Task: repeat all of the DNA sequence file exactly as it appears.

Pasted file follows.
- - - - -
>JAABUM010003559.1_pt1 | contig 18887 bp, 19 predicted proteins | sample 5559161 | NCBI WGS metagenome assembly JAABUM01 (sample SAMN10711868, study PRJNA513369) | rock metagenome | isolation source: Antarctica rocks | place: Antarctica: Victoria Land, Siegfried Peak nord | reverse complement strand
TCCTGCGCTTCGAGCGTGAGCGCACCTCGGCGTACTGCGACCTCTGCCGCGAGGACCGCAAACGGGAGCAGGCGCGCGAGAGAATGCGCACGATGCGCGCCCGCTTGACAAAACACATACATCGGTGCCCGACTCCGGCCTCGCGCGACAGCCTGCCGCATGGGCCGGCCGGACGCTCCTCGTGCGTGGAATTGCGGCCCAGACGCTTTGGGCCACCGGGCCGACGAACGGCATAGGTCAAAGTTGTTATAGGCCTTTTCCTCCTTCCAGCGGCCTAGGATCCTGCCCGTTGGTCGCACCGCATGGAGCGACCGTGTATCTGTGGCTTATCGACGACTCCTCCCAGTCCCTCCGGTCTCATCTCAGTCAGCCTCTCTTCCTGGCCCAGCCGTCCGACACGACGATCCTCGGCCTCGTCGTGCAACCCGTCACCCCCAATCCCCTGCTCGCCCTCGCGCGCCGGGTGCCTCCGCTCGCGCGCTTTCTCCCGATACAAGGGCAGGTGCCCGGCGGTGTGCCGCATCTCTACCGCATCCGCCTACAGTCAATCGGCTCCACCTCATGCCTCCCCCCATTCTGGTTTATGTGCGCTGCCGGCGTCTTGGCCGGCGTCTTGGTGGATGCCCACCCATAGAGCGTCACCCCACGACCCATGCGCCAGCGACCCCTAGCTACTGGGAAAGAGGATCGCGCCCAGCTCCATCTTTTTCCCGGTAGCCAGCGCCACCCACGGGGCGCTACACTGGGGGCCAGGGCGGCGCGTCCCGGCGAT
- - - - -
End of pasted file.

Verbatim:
>JAABUM010003559.1_pt1 | contig 18887 bp, 19 predicted proteins | sample 5559161 | NCBI WGS metagenome assembly JAABUM01 (sample SAMN10711868, study PRJNA513369) | rock metagenome | isolation source: Antarctica rocks | place: Antarctica: Victoria Land, Siegfried Peak nord | reverse complement strand
TCCTGCGCTTCGAGCGTGAGCGCACCTCGGCGTACTGCGACCTCTGCCGCGAGGACCGCAAACGGGAGCAGGCGCGCGAGAGAATGCGCACGATGCGCGCCCGCTTGACAAAACACATACATCGGTGCCCGACTCCGGCCTCGCGCGACAGCCTGCCGCATGGGCCGGCCGGACGCTCCTCGTGCGTGGAATTGCGGCCCAGACGCTTTGGGCCACCGGGCCGACGAACGGCATAGGTCAAAGTTGTTATAGGCCTTTTCCTCCTTCCAGCGGCCTAGGATCCTGCCCGTTGGTCGCACCGCATGGAGCGACCGTGTATCTGTGGCTTATCGACGACTCCTCCCAGTCCCTCCGGTCTCATCTCAGTCAGCCTCTCTTCCTGGCCCAGCCGTCCGACACGACGATCCTCGGCCTCGTCGTGCAACCCGTCACCCCCAATCCCCTGCTCGCCCTCGCGCGCCGGGTGCCTCCGCTCGCGCGCTTTCTCCCGATACAAGGGCAGGTGCCCGGCGGTGTGCCGCATCTCTACCGCATCCGCCTACAGTCAATCGGCTCCACCTCATGCCTCCCCCCATTCTGGTTTATGTGCGCTGCCGGCGTCTTGGCCGGCGTCTTGGTGGATGCCCACCCATAGAGCGTCACCCCACGACCCATGCGCCAGCGACCCCTAGCTACTGGGAAAGAGGATCGCGCCCAGCTCCATCTTTTTCCCGGTAGCCAGCGCCACCCACGGGGCGCTACACTGGGGGCCAGGGCGGCGCGTCCCGGCGAT